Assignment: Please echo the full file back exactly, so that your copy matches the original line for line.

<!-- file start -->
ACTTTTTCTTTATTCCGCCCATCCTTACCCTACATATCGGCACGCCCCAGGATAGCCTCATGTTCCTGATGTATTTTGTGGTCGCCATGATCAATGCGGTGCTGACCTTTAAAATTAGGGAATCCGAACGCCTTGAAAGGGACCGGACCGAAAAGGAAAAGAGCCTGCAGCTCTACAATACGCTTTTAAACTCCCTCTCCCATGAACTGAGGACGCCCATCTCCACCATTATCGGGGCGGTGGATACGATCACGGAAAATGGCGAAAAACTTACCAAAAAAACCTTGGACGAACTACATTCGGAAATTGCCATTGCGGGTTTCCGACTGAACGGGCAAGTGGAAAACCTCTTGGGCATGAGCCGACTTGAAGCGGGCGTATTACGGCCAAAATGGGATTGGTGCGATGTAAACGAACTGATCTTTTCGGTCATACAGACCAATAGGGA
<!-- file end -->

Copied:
ACTTTTTCTTTATTCCGCCCATCCTTACCCTACATATCGGCACGCCCCAGGATAGCCTCATGTTCCTGATGTATTTTGTGGTCGCCATGATCAATGCGGTGCTGACCTTTAAAATTAGGGAATCCGAACGCCTTGAAAGGGACCGGACCGAAAAGGAAAAGAGCCTGCAGCTCTACAATACGCTTTTAAACTCCCTCTCCCATGAACTGAGGACGCCCATCTCCACCATTATCGGGGCGGTGGATACGATCACGGAAAATGGCGAAAAACTTACCAAAAAAACCTTGGACGAACTACATTCGGAAATTGCCATTGCGGGTTTCCGACTGAACGGGCAAGTGGAAAACCTCTTGGGCATGAGCCGACTTGAAGCGGGCGTATTACGGCCAAAATGGGATTGGTGCGATGTAAACGAACTGATCTTTTCGGTCATACAGACCAATAGGGA